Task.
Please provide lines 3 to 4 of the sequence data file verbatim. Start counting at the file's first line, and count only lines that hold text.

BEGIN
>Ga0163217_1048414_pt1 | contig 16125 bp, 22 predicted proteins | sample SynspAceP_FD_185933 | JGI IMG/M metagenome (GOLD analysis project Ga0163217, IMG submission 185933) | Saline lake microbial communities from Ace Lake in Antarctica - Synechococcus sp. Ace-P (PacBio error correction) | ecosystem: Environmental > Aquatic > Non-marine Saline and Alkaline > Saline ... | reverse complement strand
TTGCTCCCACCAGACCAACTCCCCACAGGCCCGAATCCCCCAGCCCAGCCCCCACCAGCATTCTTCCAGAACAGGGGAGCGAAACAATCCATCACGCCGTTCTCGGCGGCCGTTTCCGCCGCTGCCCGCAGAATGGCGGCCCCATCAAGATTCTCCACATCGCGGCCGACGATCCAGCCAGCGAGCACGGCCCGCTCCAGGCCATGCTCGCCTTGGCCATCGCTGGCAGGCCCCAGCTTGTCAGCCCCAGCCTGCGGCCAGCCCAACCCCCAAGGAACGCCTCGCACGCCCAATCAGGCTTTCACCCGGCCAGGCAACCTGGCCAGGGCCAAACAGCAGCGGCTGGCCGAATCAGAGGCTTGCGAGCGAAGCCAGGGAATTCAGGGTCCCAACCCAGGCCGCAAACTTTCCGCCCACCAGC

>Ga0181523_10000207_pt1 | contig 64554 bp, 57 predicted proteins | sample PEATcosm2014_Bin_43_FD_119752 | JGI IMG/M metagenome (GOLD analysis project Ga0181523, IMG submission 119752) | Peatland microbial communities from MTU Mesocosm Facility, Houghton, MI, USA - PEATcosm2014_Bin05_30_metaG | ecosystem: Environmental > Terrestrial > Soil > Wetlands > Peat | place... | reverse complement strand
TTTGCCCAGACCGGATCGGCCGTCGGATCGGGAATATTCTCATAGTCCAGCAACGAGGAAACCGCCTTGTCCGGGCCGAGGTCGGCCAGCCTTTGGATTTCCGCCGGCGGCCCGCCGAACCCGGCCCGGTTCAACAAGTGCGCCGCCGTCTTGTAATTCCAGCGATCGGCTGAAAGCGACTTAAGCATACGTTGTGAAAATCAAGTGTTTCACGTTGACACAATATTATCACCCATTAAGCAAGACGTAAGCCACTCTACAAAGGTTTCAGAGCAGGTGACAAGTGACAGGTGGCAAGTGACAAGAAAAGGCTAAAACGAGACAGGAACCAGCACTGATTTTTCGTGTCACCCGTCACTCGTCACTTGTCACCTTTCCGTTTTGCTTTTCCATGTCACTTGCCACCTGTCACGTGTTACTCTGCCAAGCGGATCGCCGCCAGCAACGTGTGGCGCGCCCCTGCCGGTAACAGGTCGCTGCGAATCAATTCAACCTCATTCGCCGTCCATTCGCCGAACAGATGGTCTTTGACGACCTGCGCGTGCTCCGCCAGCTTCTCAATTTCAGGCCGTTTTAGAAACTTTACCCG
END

>Ga0181523_10000207_pt1 | contig 64554 bp, 57 predicted proteins | sample PEATcosm2014_Bin_43_FD_119752 | JGI IMG/M metagenome (GOLD analysis project Ga0181523, IMG submission 119752) | Peatland microbial communities from MTU Mesocosm Facility, Houghton, MI, USA - PEATcosm2014_Bin05_30_metaG | ecosystem: Environmental > Terrestrial > Soil > Wetlands > Peat | place... | reverse complement strand
TTTGCCCAGACCGGATCGGCCGTCGGATCGGGAATATTCTCATAGTCCAGCAACGAGGAAACCGCCTTGTCCGGGCCGAGGTCGGCCAGCCTTTGGATTTCCGCCGGCGGCCCGCCGAACCCGGCCCGGTTCAACAAGTGCGCCGCCGTCTTGTAATTCCAGCGATCGGCTGAAAGCGACTTAAGCATACGTTGTGAAAATCAAGTGTTTCACGTTGACACAATATTATCACCCATTAAGCAAGACGTAAGCCACTCTACAAAGGTTTCAGAGCAGGTGACAAGTGACAGGTGGCAAGTGACAAGAAAAGGCTAAAACGAGACAGGAACCAGCACTGATTTTTCGTGTCACCCGTCACTCGTCACTTGTCACCTTTCCGTTTTGCTTTTCCATGTCACTTGCCACCTGTCACGTGTTACTCTGCCAAGCGGATCGCCGCCAGCAACGTGTGGCGCGCCCCTGCCGGTAACAGGTCGCTGCGAATCAATTCAACCTCATTCGCCGTCCATTCGCCGAACAGATGGTCTTTGACGACCTGCGCGTGCTCCGCCAGCTTCTCAATTTCAGGCCGTTTTAGAAACTTTACCCG